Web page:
Performing Arts: Theater
December 23, 2015
The first time I saw The Color Purple on Broadway it featured overblown sets, costumes, movement and direction that obscured the dramatic tale of an African American woman’s epic personal journey.

This time around, the pared down revival directed by John Doyle, the master builder of sleek theatrical productions, transcends all its previous flaws.

Set in the south at the turn of the 20th century, the magnificent Celie (Cynthia Evro) is essentially her father’s (Kevyn Morrow) slave. Deploring her physical ugliness, he inflicts emotional and physical abuse on this persevering woman. Of course most illuminating is the magnificent Erivo. Each emotion registers in her body exploding into a symphony of theatrical luminosity. On stage for the majority of the musical, the second she exits, the air molecules flatten. That’s not to say the brisk musical sags, it does not, but her presence expands over the space like a web of glittering hope.

Introspective but never resigned to her family’s incarceration, Celie is sold to the brutal “Mister” (Isaiah Johnson). He converts Celie into a concubine, and beast of burden he whips like all the masta’s before him. Abject, unthinking cruelty resonates off a relatively bare set that resounds against a musical landscape of gospel music, field hollers, down-home blues and Broadway musical belters. Celie’s only safe space is with her sister ---who ultimately escapes by going to school, marrying and leaving the country.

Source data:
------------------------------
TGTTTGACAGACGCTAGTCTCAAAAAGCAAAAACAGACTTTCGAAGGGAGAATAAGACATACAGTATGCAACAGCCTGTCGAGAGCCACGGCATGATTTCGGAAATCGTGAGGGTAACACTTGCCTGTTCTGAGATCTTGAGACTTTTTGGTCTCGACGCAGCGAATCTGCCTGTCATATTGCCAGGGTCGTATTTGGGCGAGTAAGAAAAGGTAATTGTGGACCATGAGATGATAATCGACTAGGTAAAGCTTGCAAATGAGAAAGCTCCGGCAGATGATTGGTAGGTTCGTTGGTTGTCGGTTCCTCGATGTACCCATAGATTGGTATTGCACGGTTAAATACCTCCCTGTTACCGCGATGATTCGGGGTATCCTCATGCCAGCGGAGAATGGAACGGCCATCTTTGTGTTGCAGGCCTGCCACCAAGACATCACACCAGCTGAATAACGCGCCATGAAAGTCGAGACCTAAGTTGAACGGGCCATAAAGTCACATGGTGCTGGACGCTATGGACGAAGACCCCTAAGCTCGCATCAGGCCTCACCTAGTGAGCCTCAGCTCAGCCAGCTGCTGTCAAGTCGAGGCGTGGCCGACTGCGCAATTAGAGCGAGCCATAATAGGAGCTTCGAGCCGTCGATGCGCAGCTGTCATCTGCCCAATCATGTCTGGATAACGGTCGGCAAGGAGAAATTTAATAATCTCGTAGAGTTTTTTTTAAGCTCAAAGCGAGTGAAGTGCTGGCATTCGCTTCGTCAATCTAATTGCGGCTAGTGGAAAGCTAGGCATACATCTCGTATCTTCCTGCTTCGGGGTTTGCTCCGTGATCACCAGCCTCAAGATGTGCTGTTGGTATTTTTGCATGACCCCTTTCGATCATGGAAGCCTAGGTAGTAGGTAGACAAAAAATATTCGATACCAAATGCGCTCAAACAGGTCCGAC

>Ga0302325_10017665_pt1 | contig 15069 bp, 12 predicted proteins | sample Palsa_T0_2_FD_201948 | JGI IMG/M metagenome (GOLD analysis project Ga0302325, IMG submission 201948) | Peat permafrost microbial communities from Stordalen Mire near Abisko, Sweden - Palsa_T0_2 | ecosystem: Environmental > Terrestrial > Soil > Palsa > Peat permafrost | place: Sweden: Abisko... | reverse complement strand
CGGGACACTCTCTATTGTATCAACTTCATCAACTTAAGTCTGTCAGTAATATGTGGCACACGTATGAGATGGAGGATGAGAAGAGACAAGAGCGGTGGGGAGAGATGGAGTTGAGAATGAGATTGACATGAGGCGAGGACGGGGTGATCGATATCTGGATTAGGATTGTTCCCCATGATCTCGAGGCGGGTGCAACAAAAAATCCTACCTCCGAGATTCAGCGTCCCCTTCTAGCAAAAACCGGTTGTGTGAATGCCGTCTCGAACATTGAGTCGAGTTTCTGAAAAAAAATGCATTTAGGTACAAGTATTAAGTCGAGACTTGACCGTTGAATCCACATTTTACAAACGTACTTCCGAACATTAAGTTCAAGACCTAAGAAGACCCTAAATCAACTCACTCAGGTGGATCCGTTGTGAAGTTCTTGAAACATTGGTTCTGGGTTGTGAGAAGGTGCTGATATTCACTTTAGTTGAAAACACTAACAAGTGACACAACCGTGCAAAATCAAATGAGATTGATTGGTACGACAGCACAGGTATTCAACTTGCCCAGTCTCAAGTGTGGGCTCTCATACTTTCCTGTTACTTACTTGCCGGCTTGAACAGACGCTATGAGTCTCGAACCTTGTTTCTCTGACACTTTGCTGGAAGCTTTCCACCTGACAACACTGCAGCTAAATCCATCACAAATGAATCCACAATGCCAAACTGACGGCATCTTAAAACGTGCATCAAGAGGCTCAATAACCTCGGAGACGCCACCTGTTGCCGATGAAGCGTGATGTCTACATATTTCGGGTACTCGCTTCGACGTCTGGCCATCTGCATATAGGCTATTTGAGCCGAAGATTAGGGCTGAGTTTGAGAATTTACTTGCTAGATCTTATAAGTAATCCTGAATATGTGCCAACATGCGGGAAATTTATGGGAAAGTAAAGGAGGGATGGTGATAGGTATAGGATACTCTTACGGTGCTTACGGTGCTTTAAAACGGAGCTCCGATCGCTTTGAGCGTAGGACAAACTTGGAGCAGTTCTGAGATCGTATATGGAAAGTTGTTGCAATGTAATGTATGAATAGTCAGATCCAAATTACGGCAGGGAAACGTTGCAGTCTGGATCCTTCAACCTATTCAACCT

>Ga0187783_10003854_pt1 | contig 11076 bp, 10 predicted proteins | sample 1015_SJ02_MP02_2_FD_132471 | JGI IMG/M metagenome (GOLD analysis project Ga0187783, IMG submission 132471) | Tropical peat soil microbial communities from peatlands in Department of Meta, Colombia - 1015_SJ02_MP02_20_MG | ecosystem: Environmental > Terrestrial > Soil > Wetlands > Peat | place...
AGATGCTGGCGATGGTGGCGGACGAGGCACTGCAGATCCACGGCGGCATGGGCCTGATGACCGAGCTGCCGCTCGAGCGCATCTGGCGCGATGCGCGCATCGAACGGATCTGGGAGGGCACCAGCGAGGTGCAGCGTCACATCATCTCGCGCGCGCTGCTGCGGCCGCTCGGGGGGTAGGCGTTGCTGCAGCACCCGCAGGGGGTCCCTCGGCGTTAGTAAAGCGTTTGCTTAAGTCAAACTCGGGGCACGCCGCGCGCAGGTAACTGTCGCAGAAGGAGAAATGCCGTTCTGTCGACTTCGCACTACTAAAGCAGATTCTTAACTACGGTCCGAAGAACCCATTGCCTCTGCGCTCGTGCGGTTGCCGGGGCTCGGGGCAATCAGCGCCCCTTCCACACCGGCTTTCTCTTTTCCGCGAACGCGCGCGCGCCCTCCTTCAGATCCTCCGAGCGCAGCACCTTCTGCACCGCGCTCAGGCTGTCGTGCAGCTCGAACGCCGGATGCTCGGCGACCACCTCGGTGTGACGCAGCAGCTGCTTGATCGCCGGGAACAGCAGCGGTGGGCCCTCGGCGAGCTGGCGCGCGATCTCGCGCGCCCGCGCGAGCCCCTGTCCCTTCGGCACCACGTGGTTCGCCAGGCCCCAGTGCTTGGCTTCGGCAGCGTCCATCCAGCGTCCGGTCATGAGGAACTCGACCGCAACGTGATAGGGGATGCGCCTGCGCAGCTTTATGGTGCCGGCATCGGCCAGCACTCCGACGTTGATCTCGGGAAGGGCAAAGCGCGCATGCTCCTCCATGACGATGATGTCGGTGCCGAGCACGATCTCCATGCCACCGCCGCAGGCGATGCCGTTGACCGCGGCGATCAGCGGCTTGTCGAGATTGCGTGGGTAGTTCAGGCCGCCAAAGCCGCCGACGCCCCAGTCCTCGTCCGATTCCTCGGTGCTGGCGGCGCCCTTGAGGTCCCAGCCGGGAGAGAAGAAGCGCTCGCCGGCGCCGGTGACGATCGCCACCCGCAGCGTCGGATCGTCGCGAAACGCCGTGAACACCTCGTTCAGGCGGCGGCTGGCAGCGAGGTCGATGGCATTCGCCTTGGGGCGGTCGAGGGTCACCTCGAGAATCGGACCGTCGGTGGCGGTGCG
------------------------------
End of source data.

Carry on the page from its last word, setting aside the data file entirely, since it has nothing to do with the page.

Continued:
Despite Mister’s Grinch-size heart, a teardrop corner of love is touched by the stylish singer and independent woman Shug Avery (Jennifer Hudson). Outclassing Mister, Shug ropes him around her wrist, satisfying all his hungers and reveling in the rural “juke” joints where she releases a soulful voice. But in the end, she's transfixed by Celie’s survival talents, humanity and grace. Between Shug and Sofia (Danielle Brooks), the indomitable wife of Mister’s open-hearted son Harpo (Kyle Scatliffe) Celie discovers herself and finally reunites with her sister.

There are still plenty of devastating passages including Sofia’s savage beating, but from that bone-breaking episode emerges one of the great theatrical moments. Through one tear-streaked scene after another, the musical delivers an onslaught of inspirational message boosting self-reliance, love and forgiveness.

Alice Walker’s novel shines crisply through the prism of flawed characters in search of renovated identities floating against music by Brenda Russell, Alee Willis and Stephen Bray’s and Marsha Norman’s book.

Choreographed movements emerge from the characters’ guts, and songs ring out like personal anthems frame the overall, glorious simplicity of The Color Purple.

This production deserves more than one viewing. Amen!
EYE ON THE ARTS, NY -- Celia Ipiotis

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